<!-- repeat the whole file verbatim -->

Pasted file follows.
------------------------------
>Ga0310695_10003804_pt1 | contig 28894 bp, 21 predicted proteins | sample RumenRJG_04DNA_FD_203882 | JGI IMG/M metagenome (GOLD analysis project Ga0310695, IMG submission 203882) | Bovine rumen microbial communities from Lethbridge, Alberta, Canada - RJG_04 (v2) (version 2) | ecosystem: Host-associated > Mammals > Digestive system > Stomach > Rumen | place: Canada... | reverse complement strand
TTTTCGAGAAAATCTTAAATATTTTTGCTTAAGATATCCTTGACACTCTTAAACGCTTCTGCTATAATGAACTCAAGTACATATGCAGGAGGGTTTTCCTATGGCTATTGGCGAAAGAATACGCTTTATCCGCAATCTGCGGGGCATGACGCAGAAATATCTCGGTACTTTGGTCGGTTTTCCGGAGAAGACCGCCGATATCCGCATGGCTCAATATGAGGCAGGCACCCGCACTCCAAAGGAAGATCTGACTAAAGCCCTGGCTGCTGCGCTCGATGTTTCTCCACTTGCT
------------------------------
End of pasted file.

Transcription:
>Ga0310695_10003804_pt1 | contig 28894 bp, 21 predicted proteins | sample RumenRJG_04DNA_FD_203882 | JGI IMG/M metagenome (GOLD analysis project Ga0310695, IMG submission 203882) | Bovine rumen microbial communities from Lethbridge, Alberta, Canada - RJG_04 (v2) (version 2) | ecosystem: Host-associated > Mammals > Digestive system > Stomach > Rumen | place: Canada... | reverse complement strand
TTTTCGAGAAAATCTTAAATATTTTTGCTTAAGATATCCTTGACACTCTTAAACGCTTCTGCTATAATGAACTCAAGTACATATGCAGGAGGGTTTTCCTATGGCTATTGGCGAAAGAATACGCTTTATCCGCAATCTGCGGGGCATGACGCAGAAATATCTCGGTACTTTGGTCGGTTTTCCGGAGAAGACCGCCGATATCCGCATGGCTCAATATGAGGCAGGCACCCGCACTCCAAAGGAAGATCTGACTAAAGCCCTGGCTGCTGCGCTCGATGTTTCTCCACTTGCT